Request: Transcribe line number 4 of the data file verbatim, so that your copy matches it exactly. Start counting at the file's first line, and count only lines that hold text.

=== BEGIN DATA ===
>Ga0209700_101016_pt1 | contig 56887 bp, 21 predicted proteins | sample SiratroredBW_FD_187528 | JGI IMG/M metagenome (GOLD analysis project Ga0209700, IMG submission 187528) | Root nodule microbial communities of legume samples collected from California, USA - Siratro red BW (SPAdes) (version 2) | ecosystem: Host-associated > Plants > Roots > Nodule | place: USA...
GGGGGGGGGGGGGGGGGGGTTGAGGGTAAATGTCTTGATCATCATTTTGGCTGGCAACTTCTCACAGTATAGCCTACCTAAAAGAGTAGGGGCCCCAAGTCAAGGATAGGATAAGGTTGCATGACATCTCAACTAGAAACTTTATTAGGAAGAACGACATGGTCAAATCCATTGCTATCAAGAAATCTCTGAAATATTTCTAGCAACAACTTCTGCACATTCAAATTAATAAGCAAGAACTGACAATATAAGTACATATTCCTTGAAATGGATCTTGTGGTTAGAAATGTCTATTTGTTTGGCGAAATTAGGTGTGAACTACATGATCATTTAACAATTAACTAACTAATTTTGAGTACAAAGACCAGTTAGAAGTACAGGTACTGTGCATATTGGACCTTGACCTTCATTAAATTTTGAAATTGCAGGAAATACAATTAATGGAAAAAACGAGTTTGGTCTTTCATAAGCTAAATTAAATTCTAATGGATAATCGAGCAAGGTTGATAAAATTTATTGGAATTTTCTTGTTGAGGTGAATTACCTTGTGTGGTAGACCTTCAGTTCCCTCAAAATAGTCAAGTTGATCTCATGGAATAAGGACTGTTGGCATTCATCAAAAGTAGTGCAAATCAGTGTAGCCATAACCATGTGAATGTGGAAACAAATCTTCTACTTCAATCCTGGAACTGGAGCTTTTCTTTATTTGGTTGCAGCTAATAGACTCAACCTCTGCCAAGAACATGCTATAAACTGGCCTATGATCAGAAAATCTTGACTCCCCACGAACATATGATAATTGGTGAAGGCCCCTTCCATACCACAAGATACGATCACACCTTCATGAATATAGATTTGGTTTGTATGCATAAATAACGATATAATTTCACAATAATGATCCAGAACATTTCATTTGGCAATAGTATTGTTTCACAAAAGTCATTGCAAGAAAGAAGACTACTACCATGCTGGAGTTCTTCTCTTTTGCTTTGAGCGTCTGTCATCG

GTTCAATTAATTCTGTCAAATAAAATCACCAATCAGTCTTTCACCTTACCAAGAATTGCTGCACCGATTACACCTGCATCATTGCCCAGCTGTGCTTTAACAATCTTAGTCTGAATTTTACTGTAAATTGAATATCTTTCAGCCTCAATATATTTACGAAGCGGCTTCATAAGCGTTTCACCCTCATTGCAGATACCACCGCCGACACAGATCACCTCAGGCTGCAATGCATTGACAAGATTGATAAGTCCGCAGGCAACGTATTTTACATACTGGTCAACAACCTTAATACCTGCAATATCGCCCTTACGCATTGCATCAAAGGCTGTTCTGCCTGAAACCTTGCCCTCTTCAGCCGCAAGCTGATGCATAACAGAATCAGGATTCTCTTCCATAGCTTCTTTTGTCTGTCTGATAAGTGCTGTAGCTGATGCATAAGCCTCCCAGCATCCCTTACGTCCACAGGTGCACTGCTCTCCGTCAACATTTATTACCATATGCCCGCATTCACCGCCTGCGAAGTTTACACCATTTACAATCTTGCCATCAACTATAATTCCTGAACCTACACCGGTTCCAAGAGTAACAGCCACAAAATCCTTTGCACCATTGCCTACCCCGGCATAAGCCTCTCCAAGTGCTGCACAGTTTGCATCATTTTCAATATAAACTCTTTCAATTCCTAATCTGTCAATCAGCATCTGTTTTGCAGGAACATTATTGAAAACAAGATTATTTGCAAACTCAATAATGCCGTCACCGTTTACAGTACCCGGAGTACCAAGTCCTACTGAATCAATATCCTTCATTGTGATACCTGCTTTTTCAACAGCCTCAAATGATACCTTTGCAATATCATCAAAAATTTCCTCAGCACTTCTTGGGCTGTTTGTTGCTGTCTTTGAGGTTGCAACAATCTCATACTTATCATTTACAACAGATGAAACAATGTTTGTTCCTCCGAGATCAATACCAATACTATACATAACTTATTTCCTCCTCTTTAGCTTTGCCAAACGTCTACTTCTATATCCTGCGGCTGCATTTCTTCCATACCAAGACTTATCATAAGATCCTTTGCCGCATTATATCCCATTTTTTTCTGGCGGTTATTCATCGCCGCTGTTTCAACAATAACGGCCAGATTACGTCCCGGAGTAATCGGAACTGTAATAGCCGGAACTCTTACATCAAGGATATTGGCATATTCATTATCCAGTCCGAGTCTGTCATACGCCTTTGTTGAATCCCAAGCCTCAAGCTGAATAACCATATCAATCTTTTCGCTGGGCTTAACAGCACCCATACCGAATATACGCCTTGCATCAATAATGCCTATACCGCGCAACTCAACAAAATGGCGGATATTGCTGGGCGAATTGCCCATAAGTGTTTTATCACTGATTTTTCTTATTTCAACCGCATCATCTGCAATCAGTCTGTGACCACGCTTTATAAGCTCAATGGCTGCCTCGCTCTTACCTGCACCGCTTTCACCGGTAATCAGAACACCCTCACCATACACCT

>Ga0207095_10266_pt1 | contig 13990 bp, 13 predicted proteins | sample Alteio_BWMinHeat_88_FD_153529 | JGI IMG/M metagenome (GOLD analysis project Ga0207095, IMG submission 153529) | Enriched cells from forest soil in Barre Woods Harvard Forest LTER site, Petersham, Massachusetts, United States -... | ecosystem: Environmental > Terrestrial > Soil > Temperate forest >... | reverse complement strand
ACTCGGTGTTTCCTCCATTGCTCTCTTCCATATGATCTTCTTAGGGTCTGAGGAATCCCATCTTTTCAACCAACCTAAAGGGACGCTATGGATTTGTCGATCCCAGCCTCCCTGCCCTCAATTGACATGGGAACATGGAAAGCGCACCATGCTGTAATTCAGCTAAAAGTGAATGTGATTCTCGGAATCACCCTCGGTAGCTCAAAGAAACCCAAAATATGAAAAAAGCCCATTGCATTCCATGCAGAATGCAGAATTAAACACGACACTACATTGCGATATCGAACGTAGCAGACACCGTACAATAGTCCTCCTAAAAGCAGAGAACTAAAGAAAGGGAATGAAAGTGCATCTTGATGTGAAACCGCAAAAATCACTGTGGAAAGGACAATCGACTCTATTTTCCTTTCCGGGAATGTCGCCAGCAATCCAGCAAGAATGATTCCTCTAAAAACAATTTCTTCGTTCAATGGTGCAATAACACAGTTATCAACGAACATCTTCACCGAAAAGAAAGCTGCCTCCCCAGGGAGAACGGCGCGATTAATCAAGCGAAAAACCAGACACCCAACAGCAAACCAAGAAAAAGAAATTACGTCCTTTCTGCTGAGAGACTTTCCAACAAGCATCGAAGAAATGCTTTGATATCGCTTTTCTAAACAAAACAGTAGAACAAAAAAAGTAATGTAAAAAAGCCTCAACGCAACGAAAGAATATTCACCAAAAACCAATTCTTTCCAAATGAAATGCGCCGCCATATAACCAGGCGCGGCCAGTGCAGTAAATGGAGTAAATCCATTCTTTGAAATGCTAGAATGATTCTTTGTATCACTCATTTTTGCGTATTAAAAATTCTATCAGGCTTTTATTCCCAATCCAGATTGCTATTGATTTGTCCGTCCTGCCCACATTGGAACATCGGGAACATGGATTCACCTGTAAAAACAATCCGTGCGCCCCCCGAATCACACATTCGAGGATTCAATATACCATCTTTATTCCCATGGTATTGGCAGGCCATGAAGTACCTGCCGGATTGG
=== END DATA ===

>Ga0207095_10266_pt1 | contig 13990 bp, 13 predicted proteins | sample Alteio_BWMinHeat_88_FD_153529 | JGI IMG/M metagenome (GOLD analysis project Ga0207095, IMG submission 153529) | Enriched cells from forest soil in Barre Woods Harvard Forest LTER site, Petersham, Massachusetts, United States -... | ecosystem: Environmental > Terrestrial > Soil > Temperate forest >... | reverse complement strand